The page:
and different, area and system of suffering. Paul looked upon this as an
honour and something in which to rejoice, because it was for the One whom
he so deeply loved. But he also saw that this suffering with and for Christ
provided the basis for knowing Christ and the power of His resurrection This
Apostle would agree that only those who know this fellowship truly know the
Lord. We know that! It is perfectly evident that real usefulness in a 
way comes out of the winepress, and "they that have suffered most have
most to give" There is nothing artificial about the fruit of Christ.


"Becoming conformed unto his death."

It is important in understanding the Apostle to realise that he was not 
thinking of conformity to Christ's death as the end of all else. His real meaning was
that he should increase in the knowledge of Christ, know the power of His
resurrection and the fellowship of His sufferings by becoming conformed to
His death. His death - Christ's - was behind, something at the beginning, and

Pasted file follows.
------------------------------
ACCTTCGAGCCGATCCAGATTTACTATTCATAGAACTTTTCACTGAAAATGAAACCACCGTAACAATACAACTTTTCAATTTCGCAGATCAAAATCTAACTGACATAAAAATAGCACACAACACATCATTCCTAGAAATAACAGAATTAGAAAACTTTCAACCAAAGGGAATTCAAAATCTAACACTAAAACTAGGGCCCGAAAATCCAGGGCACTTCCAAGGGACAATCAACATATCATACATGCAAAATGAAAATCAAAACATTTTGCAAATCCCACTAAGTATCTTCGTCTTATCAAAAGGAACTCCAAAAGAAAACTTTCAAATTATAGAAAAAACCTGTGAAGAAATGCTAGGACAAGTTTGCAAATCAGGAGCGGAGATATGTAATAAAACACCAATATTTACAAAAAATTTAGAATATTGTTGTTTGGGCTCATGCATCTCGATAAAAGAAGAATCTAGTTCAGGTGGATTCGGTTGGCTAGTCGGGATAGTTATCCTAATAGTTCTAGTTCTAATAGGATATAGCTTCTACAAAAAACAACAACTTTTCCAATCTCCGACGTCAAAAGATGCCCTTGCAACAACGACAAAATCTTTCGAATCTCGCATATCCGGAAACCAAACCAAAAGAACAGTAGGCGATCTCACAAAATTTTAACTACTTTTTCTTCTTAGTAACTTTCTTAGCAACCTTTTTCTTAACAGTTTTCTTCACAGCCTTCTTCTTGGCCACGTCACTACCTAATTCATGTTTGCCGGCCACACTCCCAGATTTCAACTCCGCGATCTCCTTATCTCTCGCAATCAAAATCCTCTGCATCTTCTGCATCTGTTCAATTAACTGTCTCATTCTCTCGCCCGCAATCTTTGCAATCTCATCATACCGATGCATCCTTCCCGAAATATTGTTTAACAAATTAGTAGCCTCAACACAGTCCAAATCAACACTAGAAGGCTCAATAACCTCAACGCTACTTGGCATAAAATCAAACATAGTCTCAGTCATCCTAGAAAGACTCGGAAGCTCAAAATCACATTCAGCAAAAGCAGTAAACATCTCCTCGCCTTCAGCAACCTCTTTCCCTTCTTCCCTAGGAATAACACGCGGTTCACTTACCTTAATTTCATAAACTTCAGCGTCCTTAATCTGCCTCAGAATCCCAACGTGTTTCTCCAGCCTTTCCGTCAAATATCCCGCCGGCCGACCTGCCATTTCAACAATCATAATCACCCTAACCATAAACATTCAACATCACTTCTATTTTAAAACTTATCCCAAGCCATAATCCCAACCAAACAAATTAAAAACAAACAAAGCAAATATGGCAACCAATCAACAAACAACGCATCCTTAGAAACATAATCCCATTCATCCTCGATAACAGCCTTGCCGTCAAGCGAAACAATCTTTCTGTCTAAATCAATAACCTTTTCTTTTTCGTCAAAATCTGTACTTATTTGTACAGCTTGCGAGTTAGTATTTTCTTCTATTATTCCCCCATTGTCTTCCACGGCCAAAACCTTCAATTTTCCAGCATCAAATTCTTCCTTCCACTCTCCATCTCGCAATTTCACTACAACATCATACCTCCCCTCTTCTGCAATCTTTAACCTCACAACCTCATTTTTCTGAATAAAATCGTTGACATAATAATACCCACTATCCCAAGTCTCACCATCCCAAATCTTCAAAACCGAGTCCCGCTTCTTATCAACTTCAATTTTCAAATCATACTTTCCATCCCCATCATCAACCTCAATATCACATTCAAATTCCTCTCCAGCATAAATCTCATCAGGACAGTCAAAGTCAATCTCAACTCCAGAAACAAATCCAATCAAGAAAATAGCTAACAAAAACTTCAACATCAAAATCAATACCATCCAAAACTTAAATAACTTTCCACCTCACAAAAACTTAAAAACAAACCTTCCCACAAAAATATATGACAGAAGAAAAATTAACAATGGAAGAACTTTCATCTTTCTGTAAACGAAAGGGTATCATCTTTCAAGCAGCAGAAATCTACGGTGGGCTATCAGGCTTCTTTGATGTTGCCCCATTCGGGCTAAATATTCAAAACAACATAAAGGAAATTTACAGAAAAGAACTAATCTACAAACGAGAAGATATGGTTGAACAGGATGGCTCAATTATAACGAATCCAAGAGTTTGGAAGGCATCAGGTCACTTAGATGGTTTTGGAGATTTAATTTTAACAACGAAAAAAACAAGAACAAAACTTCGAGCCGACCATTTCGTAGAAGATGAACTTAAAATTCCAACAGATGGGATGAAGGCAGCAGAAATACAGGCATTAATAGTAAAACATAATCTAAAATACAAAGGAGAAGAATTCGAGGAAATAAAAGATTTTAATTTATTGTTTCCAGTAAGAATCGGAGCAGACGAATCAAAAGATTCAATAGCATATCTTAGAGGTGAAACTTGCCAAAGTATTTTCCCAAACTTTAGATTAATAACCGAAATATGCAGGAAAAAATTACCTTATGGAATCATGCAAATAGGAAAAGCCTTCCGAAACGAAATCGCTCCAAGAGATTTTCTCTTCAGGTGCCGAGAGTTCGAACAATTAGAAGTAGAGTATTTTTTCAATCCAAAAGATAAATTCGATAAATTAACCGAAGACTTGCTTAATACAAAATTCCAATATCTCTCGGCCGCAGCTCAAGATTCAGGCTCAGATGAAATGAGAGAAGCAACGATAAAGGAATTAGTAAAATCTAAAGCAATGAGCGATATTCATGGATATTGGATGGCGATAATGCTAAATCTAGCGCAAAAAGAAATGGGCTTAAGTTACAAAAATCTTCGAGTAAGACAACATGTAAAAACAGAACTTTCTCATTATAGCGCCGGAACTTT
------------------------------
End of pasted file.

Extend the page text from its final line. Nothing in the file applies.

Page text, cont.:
the spiritual history of the believer is a working back to what that death meant.
It meant the end of the "old man", crucifixion to the world mind and will; the
closing of the door to a whole system which was not Christ-centered and

All this had been stated and presented in Paul's earlier letters; but it was a
meaning which had to be progressively made real and true in spiritual
experience. The meaning of Christ's death - Paul taught - was to be the inner
history of the believer, and this would work out - progressively - in the power
of His resurrection and the fellowship of His sufferings. So that, by being
conformed to His death, he would come to the fuller knowledge of Him and
of that Divine power. It is ever so.

The all-governing passion opens the way for the effectual, and effectuating
power, by the essential basis, through the progressive principle of conformity to His death.

 From A Witness and A Testimony, September - October, 1969

Austin-Sparks, T. (Theodore) (1888-1971)

Born in London; his ministry was based in southeast London at the Honor
Oak Christian Fellowship Center but extended world-wide through
conferences in the U.K., personal visits abroad, and publication of the
periodical, A Witness and a Testimony (1923-1971); co-worker of Jesse
Pen.n-Lewis (1923-1926); conducted conferences in Taipei (1955, 1957);
emphasized the truths concerning the Body of Christ and the crucifixion
and resurrection of Christ; used such terms as "all-inclusive," "recovery,"
and "incorporation into Christ"; writings: The Stewardship of the Mystery,
2 vols., What is Man?, The Centrality and Universality ofthe Cross, and